REPENTance, according to Webster’s dictionary means: “To change one’s mind with regard to past or intended action, conduct, etc., on account of regret or dissatisfaction,” and “to amend or resolve to amend one’s life as a result of contrition for one’s sins.” It is then, a mental turning from known wrong or sin to righteousness and God.
For those who find it difficult to make this change of mind, we recommend that they carefully consider Christ’s great love and sacrifice for the world, and then, in turn, think about how they have lived in light of all that He has done for us. This should lead to repentance... “Godly sorrow brings repentance that leads to salvation and leaves no regret...” (2 Corinthians 7:10a). Such sorrow and regret is typically referred to as ‘conviction’.
Having repented, one must CONFESS his sins. “If we confess our sins, he is faithful and just and will forgive us our sins, and purify us from all unrighteousness.” (1 John 1:9). You don’t need to recall or make a list of all of your sins -- this may simply be a collective confession. The tax collector in Luke 18:13 merely prayed, “God, be merciful to me a sinner,” and the Bible says he “...went home justified before God.” God’s will is not made up of independent units. Consequently, if we break any part of His will, we have broken it all. “For whoever keeps the whole law and yet stumbles at just one point is guilty of breaking all of it.” (James 2:10). Therefore, we each confess “I am guilty of breaking the law and will of God.”
Having repented and confessed, we simply ASK God for forgiveness. This is usually closely associated with confession. The tax collector, previously mentioned, made his plea for mercy and his confession of sin in one small statement. This asking need not be lengthy or repetitious. Luke 11:9 tells us, “Ask, and it shall be given you”, and James 4:2 indicates, “Ye have not, because ye ask not.”
After we have done these things we are at the same point as the Philippian jailer and are ready to BELIEVE. Our faith must reflect two essential elements.
- First, believe that God exists. By coming to Him, we have already displayed our belief in the existence of God. (Many already have this much faith. But, while it is commendable, it falls short of producing salvation, for “...the devils also believe and tremble.” (James 2:19).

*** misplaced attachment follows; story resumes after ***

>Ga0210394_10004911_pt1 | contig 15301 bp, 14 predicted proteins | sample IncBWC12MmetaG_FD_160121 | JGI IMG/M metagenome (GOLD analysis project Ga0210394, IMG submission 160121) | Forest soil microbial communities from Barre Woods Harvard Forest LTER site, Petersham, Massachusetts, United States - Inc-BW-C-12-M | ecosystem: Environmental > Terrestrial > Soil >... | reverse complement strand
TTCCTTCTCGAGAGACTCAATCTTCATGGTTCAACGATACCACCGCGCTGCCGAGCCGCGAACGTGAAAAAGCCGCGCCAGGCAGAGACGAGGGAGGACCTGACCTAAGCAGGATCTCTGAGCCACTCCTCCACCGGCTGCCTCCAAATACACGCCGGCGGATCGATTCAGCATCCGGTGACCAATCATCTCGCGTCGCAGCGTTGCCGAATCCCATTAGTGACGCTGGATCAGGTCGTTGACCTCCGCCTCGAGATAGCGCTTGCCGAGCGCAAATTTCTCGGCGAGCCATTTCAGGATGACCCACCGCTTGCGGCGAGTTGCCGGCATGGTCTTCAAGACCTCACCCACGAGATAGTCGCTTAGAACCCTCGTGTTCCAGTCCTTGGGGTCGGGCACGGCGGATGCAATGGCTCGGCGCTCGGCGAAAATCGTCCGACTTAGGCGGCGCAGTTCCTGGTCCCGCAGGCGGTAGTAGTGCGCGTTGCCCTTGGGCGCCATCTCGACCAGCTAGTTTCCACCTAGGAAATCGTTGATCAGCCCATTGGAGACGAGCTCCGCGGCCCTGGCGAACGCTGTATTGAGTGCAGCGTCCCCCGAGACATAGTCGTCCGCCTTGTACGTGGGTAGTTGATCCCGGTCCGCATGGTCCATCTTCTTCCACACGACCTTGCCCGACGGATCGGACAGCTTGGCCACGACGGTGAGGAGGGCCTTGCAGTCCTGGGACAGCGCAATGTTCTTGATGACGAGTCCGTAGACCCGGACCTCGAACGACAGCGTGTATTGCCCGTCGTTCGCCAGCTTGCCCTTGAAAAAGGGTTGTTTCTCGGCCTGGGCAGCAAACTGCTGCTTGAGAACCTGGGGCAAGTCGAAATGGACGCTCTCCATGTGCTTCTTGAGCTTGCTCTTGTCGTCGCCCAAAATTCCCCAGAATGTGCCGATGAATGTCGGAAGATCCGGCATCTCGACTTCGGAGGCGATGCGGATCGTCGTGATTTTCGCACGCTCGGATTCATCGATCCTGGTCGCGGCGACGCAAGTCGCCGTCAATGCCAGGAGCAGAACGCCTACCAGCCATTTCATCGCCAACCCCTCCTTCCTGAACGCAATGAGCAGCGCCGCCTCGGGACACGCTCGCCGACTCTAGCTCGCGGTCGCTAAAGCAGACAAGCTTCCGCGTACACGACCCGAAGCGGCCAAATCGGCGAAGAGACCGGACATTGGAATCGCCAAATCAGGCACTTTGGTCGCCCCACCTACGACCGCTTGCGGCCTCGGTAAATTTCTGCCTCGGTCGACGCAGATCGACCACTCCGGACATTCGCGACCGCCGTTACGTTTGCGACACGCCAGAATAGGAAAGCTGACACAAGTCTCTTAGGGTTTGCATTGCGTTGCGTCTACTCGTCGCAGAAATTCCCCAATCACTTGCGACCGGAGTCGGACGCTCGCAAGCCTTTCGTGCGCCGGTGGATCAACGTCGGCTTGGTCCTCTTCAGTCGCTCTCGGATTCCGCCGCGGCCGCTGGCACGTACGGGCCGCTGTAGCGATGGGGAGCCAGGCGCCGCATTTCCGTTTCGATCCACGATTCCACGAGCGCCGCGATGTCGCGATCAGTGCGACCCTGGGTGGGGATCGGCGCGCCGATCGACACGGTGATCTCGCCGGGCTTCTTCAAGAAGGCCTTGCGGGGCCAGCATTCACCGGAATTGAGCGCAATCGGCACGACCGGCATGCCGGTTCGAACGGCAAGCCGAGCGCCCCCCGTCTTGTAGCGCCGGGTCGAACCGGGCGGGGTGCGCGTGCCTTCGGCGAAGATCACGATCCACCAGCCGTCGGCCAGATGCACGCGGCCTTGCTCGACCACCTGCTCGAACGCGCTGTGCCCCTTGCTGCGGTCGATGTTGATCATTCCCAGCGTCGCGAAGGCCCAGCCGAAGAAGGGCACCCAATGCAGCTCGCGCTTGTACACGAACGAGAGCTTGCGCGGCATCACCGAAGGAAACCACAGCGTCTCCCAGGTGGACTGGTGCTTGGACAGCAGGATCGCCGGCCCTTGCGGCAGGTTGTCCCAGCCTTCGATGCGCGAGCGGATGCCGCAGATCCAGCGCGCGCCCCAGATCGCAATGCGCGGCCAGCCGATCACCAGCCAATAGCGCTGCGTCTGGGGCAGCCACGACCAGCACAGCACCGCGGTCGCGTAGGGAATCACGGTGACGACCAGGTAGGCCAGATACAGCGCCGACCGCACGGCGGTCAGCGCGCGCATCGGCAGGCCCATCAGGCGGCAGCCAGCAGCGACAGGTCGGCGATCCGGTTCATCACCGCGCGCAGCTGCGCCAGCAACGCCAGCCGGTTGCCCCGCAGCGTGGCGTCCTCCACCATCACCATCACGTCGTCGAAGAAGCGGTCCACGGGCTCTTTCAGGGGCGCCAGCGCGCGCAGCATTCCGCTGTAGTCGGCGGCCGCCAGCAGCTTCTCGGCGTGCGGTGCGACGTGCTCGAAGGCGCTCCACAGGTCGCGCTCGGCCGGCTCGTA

- And, we must now believe that Christ rewards us for seeking Him by becoming our personal Savior, “...anyone who comes to Him must believe that He exists and that He rewards those who earnestly seek Him.” [emphasis added] (Hebrews 11:6).
The first four steps to salvation have involved a moving of man toward God; the fifth step is moving of God toward man. “Come near to God, and he will come near to you.” (James 4:8).
The EVIDENCE of our salvation, like our faith, has two facets. First, we have an inner assurance that convinces us that we are saved. “Anyone who believes in the Son of God has this testimony in his heart...” (1 John 5:10a). The same Spirit that caused such discomfort by making us aware of our sin, now brings comfort by assuring us of salvation. Finally, our lives reflect an outer transformation that convinces others -- “Therefore if anyone is in Christ, he is a new creation; the old is gone, the new has come!” (2 Corinthians 5:17).
If you will faithfully follow these suggestions you will find a joy that satisfies every longing, and if you continue to walk in the ways of Christ you will find Heaven awaiting you at the end of a happy life. “...he who stands firm to the end will be saved.” (Matthew 10:22).
Here is a suggested prayer...